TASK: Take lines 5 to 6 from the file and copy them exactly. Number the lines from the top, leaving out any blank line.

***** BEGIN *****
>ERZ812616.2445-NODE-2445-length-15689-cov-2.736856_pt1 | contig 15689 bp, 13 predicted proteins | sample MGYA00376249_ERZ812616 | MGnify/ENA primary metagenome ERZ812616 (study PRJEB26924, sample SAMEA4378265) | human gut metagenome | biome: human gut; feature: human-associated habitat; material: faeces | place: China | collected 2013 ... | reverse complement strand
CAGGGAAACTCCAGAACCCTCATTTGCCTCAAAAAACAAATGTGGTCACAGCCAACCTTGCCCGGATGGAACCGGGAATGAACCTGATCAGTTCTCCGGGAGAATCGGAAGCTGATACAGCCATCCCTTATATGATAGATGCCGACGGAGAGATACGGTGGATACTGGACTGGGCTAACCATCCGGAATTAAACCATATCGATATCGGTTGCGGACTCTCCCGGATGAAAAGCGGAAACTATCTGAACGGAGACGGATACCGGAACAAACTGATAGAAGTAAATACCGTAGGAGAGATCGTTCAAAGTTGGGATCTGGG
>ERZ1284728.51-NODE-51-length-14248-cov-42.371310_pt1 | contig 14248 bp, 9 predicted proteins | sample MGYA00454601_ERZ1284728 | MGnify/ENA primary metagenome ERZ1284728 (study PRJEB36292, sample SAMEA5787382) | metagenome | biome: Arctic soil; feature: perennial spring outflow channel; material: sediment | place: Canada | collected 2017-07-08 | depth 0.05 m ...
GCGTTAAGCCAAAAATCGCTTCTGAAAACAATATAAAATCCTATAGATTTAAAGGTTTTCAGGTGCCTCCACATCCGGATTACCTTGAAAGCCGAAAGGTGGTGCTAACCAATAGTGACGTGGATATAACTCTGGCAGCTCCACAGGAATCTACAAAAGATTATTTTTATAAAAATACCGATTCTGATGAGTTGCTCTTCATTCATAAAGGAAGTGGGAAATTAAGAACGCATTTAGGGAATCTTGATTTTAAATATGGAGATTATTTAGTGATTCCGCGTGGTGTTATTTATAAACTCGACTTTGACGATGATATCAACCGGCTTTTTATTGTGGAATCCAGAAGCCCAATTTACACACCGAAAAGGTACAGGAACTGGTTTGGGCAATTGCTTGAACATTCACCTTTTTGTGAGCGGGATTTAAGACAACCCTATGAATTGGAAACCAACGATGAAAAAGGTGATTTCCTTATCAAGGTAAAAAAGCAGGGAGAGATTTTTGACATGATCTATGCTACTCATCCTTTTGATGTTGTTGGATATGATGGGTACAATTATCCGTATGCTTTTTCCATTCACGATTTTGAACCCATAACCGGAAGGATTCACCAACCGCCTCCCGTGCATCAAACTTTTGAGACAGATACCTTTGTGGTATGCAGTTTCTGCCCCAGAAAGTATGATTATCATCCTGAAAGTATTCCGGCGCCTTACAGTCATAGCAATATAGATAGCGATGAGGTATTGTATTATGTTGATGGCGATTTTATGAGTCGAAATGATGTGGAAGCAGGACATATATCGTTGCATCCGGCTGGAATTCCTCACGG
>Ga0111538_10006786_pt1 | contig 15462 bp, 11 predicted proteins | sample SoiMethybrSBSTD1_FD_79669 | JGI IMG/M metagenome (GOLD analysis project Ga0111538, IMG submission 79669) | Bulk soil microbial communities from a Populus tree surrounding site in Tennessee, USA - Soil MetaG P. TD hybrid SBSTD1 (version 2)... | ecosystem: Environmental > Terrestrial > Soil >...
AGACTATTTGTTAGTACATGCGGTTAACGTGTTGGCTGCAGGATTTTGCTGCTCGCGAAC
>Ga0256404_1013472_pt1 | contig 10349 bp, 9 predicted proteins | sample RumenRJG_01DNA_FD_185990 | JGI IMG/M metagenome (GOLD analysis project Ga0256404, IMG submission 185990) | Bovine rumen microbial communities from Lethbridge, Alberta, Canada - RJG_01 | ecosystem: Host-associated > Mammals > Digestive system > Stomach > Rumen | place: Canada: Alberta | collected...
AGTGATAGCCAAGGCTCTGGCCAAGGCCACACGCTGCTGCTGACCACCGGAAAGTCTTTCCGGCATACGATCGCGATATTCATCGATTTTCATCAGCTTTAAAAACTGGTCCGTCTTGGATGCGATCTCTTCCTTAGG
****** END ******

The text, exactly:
>Ga0111538_10006786_pt1 | contig 15462 bp, 11 predicted proteins | sample SoiMethybrSBSTD1_FD_79669 | JGI IMG/M metagenome (GOLD analysis project Ga0111538, IMG submission 79669) | Bulk soil microbial communities from a Populus tree surrounding site in Tennessee, USA - Soil MetaG P. TD hybrid SBSTD1 (version 2)... | ecosystem: Environmental > Terrestrial > Soil >...
AGACTATTTGTTAGTACATGCGGTTAACGTGTTGGCTGCAGGATTTTGCTGCTCGCGAAC